During an underground environmental impact assessment in Western Australia, experts discovered the first-ever millipede with more than 1,000 legs.
The new species has been given the name Eumillipes Persephone, after Persephone, the Greek goddess of the underworld.
This first genuine millipede has 1,306 legs and was discovered up to 60 meters deep in a mining area in Western Australia’s Eastern Goldfields region.
It breaks the previous record set by Illacme plenipes, which is found in central California and has 750 legs.
With tiny legs and a cone-shaped head, the species has a long, thread-like body with 330 segments. It is blind and pallid, just like other animals in constant darkness.
Millipedes differ from centipedes in that most of their body segments contain two pairs of legs, whereas centipedes only have one.
Dr. Juanita Rodriguez, a CSIRO insect expert and research collaborator, believes the new species’ length evolved to ease travel underground.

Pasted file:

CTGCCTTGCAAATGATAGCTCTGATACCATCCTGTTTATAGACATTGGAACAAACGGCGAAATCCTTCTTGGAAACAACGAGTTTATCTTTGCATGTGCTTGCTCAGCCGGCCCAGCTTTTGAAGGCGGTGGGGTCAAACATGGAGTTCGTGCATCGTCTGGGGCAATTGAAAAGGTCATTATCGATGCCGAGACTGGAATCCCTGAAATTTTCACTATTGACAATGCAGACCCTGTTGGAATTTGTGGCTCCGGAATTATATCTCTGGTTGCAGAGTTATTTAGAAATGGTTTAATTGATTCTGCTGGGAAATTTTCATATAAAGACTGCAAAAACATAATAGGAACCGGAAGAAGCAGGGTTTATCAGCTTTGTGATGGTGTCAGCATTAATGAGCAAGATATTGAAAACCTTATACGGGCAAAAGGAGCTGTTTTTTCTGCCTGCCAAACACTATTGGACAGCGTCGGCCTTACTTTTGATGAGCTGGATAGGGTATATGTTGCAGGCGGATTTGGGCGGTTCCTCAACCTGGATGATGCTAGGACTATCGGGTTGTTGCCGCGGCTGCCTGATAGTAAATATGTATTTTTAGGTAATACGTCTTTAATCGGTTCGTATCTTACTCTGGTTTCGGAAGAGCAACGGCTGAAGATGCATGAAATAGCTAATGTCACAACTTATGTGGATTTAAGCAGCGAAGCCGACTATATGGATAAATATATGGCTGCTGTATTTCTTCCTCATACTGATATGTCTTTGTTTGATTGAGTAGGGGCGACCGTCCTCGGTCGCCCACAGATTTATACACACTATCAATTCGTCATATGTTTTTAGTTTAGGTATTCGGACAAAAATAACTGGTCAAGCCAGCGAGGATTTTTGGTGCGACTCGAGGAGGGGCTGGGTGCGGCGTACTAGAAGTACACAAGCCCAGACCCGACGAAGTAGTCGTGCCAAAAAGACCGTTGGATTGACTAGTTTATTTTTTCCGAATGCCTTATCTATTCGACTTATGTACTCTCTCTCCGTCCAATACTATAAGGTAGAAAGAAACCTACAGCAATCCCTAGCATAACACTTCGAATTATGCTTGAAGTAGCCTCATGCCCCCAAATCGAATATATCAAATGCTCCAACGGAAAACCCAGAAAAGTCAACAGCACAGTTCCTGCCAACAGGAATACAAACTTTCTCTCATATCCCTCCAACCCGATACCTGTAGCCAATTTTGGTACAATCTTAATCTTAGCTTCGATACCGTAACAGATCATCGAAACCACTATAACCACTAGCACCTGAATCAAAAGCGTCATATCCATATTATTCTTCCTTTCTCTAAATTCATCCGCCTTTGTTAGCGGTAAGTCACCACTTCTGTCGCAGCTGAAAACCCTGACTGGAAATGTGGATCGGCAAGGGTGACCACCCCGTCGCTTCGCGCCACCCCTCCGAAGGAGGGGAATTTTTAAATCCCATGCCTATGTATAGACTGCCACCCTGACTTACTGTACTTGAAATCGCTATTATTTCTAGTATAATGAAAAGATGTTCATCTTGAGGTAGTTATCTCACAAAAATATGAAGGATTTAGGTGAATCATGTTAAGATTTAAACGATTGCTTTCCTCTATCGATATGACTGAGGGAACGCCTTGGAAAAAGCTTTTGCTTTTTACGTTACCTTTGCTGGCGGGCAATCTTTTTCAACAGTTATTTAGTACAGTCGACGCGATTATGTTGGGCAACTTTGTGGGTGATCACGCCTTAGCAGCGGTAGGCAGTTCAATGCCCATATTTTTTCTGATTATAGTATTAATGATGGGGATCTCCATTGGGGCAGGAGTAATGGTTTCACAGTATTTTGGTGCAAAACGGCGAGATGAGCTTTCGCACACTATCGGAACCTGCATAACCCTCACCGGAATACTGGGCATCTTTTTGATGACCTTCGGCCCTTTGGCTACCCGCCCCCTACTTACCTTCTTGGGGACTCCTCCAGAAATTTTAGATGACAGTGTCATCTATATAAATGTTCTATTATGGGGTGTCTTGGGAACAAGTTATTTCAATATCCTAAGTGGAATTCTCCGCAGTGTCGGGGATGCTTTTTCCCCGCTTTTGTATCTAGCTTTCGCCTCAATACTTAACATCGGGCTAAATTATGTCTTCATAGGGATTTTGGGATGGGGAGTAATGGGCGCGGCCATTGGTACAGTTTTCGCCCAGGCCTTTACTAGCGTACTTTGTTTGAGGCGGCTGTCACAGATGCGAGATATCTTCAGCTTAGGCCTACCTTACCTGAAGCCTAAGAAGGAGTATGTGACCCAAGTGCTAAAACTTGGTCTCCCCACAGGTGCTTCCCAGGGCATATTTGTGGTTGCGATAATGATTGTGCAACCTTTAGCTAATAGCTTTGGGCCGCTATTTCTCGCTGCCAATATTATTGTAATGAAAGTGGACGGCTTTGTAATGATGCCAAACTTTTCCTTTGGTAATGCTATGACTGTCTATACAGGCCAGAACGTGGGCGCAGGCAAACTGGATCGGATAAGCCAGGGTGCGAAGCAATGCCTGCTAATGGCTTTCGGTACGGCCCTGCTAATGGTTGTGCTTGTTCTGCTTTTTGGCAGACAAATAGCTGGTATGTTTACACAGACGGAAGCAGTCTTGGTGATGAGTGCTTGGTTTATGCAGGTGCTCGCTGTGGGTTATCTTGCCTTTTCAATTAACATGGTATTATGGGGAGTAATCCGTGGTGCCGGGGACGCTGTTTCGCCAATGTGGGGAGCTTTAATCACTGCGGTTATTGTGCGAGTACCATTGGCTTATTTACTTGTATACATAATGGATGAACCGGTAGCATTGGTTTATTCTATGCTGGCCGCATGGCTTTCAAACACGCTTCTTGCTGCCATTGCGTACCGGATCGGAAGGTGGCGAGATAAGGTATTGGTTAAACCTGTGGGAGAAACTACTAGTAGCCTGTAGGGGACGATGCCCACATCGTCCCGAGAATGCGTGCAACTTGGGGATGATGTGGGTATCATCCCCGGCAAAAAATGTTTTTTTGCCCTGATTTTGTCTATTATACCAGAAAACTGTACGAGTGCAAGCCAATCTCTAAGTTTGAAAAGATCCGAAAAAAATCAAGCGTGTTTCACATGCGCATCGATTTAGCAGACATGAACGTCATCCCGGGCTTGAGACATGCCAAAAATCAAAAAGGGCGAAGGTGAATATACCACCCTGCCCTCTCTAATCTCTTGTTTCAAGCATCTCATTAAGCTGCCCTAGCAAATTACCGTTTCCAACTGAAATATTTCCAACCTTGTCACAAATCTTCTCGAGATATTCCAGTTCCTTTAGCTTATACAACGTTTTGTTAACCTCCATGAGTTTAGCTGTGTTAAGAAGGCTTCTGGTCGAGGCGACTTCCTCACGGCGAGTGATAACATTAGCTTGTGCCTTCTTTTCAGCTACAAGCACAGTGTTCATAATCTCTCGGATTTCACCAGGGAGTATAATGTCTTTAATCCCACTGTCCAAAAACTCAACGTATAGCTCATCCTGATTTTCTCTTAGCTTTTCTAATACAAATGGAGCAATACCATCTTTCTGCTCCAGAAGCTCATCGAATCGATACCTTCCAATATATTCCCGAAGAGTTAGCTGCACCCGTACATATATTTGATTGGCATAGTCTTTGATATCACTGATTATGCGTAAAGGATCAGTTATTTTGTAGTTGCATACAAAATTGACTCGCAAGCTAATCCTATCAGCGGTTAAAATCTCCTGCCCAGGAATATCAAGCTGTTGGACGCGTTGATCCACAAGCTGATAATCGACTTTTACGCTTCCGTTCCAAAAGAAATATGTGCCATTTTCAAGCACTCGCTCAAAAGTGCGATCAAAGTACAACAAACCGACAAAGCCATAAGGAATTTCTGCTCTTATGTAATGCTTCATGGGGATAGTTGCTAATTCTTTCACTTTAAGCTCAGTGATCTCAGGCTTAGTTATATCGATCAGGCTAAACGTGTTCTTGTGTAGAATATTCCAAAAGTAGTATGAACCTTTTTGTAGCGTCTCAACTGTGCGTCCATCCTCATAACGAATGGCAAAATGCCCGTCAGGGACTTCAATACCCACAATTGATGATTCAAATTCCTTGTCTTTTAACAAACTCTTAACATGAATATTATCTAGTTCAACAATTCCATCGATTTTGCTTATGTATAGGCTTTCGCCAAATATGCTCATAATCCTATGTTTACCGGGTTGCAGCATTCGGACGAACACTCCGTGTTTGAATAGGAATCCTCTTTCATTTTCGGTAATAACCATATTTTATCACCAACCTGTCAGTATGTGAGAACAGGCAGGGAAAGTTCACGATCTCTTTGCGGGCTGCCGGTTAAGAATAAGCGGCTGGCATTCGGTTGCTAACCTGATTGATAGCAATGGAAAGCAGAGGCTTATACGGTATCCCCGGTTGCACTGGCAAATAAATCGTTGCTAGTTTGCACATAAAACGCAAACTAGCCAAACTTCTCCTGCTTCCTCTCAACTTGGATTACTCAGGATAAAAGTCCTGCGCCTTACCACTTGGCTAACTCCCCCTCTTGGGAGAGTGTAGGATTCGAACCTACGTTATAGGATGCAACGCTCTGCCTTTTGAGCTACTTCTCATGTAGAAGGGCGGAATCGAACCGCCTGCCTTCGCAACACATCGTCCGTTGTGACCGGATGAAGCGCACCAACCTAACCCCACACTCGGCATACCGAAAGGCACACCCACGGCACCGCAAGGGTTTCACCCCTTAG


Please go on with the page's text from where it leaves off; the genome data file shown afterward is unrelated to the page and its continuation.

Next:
“The more length you have, the more strength to propel forward,” she said. She said that the millipede’s more than 300 body segments would also give it a greater force for movement in rocky areas such as small crevices.
At depths ranging from 15 to 60 meters, the team discovered eight Eumillipes Persephone millipedes in three drill holes.
Rodriguez described the discovery of the new species as surprising because it occurred so deep beneath the surface. She explained that while some millipedes live in caverns, many others live on the surface and break down organic waste such as leaf litter.
While Eumillipes Persephone shares morphological characteristics with the previous California leg record holder, the genetic study revealed that the two millipede species are only distantly related.
According to Rodriguez, there are more than 2,000 recognized millipede species in Australia, with the real number of species perhaps reaching 4,000.
Rodriguez and her CSIRO colleagues are also investigating the compounds produced by millipedes in Australia, the Guardian reported.
“We’re testing them to see if they have the potential for being antimicrobials against the pathogens that have a lot of antimicrobial resistance .”